Michael Houlihan and Bonnie Harvey – Workplace Culture Experts & Barefoot Wine Founders

By Michael Houlihan and Bonnie Harvey – Workplace Culture Experts & Barefoot Wine Founders

Do You Have a Customer Intel Team?

Do You Have a Customer Intel Team? 150 150 MIchael and Bonnie Harvey

Customer service departments in a lot of large companies are for complaint resolution only. They’re typically seen as some kind of a call center, which pushes these departments to the very bottom of the corporate pyramid. These are the people who pick up the 800-number complaint calls, and who are expected to get on the customer’s level to help solve their problems.

In a typical “top-down” pyramid structure, marketing and production are higher up than customer service and even sales. Products and services are pushed from the top down to salespeople. And when complaints come back up? That’s right, they’re pushed down even further to customer service.

We’ve seen some companies rate the effectiveness of their customer service team by how few complaints make their way up to management. This view of customer service is limited, and we think it’s unprofitable, unfair, wasteful, and ultimately foolish.

This vision of customer service completely disregards the fact that your customer service team is the only team in your company that speaks to your customers on a daily basis, aside from your sales team. They know exactly what your customers want, like, and dislike when it comes to your products and your brand. And they hear all about the competition. On a daily basis, your customers give them suggestions about how to improve. Your customer service people have the power to turn your complainers into advocates.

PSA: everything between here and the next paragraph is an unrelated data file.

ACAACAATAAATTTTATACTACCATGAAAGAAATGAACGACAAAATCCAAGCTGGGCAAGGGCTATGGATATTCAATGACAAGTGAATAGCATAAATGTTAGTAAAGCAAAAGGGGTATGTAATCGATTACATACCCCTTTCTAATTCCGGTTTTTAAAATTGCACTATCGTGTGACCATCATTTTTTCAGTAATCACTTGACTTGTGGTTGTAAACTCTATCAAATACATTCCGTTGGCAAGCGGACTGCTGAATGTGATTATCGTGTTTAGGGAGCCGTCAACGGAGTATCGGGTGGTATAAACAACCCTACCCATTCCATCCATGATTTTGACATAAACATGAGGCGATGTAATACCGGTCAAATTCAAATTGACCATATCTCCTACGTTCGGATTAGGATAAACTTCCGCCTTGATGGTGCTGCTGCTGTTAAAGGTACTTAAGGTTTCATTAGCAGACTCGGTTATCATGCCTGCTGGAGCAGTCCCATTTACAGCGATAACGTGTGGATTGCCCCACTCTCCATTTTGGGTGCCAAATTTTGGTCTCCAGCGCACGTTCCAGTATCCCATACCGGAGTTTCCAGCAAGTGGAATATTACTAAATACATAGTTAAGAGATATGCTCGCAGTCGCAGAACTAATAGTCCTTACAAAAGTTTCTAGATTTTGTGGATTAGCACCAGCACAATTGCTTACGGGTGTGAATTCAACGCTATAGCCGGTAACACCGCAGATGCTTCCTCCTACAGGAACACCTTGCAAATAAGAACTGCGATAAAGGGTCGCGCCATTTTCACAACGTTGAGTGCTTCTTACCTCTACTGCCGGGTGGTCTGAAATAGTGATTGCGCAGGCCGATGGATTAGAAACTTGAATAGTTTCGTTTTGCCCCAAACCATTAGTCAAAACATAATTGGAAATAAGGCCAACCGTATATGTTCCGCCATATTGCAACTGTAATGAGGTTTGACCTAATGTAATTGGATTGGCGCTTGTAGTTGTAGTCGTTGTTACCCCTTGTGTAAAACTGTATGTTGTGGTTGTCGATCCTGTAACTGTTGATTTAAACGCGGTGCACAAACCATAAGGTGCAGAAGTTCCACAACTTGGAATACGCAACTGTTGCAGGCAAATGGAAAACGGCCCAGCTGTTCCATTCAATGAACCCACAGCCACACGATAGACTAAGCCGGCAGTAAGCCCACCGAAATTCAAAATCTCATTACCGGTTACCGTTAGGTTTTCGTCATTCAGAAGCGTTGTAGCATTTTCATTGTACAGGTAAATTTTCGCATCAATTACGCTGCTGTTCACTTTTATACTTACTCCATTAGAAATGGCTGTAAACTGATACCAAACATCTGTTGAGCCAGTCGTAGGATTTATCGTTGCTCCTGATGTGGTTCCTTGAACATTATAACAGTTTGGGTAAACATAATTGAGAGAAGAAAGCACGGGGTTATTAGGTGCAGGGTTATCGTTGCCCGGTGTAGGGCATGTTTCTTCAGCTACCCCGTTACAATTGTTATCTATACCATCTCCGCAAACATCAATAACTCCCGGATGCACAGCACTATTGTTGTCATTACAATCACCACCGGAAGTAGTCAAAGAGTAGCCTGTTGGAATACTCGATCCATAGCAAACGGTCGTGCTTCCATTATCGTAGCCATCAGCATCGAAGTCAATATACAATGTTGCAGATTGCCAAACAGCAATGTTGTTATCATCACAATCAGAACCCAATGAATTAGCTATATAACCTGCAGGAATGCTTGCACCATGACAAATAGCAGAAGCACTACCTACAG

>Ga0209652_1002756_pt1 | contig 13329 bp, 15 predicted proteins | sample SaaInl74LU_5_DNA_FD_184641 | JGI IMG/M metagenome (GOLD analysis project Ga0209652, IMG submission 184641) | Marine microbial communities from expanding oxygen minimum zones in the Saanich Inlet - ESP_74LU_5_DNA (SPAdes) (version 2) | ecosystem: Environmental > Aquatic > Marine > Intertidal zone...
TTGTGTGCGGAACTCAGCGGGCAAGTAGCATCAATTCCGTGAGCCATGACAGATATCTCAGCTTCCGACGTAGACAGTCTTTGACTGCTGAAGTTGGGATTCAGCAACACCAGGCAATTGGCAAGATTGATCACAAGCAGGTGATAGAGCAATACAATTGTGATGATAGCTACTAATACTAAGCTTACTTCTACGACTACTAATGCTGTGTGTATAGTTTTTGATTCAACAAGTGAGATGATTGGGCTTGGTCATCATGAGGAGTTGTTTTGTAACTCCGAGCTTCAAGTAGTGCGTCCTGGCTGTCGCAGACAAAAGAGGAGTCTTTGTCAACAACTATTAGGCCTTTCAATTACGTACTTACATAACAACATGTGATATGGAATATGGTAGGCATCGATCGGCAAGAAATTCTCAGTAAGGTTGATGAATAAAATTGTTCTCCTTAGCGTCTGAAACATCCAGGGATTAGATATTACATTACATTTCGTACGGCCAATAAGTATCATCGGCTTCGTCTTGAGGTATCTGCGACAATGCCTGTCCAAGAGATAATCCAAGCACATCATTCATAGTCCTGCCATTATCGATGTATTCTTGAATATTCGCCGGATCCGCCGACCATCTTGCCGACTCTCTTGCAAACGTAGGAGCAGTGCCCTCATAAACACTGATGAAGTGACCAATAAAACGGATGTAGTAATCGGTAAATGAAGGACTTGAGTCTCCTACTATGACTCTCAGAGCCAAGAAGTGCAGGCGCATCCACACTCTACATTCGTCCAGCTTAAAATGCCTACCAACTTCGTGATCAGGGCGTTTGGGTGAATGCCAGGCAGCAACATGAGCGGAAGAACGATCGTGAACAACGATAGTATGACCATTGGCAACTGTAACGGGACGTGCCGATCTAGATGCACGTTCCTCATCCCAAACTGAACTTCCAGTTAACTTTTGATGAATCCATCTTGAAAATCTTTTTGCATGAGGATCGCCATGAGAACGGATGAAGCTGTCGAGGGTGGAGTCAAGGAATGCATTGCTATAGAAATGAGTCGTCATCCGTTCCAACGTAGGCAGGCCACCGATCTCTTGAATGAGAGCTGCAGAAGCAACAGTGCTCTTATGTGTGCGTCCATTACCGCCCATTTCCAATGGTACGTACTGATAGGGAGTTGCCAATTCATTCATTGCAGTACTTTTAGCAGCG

We don’t even call it “customer service.” We prefer “customer intel.” A popular speech we present to big companies who want to foster entrepreneurial spirit is “The Two Division Company.” These two divisions are Sales (including customer service) and Sales Support (including everyone else—from the CEO to administration).

A customer can provide only two things: Their feedback and their money. Feedback is invaluable—it’s what you need to stay on top of your distribution system, keep your products and services relevant, and stay ahead of the competition. Simply put, you need it to stay in business!

Unlike those studies and focus groups that marketing people spend a fortune on, the information given to customer service is unbiased, relevant, and comes straight from the source—from those customers who care enough to pick up the phone and call. Many of these customers want to find resolution for one of their favorite brands, for the products they’ve convinced their friends to purchase. These are your brand advocates, and now your brand let them down. If their issues are resolved, they won’t spread the word about the problems they ran into. Instead, they’ll focus on the solutions your customer service team gave them, and will continue advocating for your brand.

Once their issues are solved, your customers can provide essential information: Where did they find this product? Was it fully stocked? How long have they been buying your brand? Were they satisfied up until now? How would they suggest improving your products, services, and marketing? Would they recommend your brand to their loved ones?

We strongly suggest establishing formal lines of communication between customer service and sales on the one hand, and production, marketing, and management on the other. When you directly focus on the customer and sales, instead of specialization, chains of command, and division of labor, you’ll notice that some suggestions and complaints will crawl up to where they belong, back into the company structure, to keep your brand relevant and your products competitive.

Why not start by referring to your customer service department as “customer intel” and learning more about your customers? Your customer intel team is capable of so much more than just resolving complaints.

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